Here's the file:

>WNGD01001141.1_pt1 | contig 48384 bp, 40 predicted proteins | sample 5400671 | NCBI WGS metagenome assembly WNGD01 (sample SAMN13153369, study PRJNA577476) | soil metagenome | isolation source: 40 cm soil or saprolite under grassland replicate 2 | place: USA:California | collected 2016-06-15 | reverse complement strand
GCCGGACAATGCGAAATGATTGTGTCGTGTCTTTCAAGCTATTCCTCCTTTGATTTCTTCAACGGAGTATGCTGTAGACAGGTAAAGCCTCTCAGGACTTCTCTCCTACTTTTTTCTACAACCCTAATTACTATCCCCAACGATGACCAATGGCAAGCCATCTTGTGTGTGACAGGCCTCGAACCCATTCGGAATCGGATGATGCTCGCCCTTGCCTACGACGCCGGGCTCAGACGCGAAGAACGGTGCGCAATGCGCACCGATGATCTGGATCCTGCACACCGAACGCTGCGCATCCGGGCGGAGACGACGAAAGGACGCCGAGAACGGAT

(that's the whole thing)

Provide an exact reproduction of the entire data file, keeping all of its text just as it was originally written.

>WNGD01001141.1_pt1 | contig 48384 bp, 40 predicted proteins | sample 5400671 | NCBI WGS metagenome assembly WNGD01 (sample SAMN13153369, study PRJNA577476) | soil metagenome | isolation source: 40 cm soil or saprolite under grassland replicate 2 | place: USA:California | collected 2016-06-15 | reverse complement strand
GCCGGACAATGCGAAATGATTGTGTCGTGTCTTTCAAGCTATTCCTCCTTTGATTTCTTCAACGGAGTATGCTGTAGACAGGTAAAGCCTCTCAGGACTTCTCTCCTACTTTTTTCTACAACCCTAATTACTATCCCCAACGATGACCAATGGCAAGCCATCTTGTGTGTGACAGGCCTCGAACCCATTCGGAATCGGATGATGCTCGCCCTTGCCTACGACGCCGGGCTCAGACGCGAAGAACGGTGCGCAATGCGCACCGATGATCTGGATCCTGCACACCGAACGCTGCGCATCCGGGCGGAGACGACGAAAGGACGCCGAGAACGGAT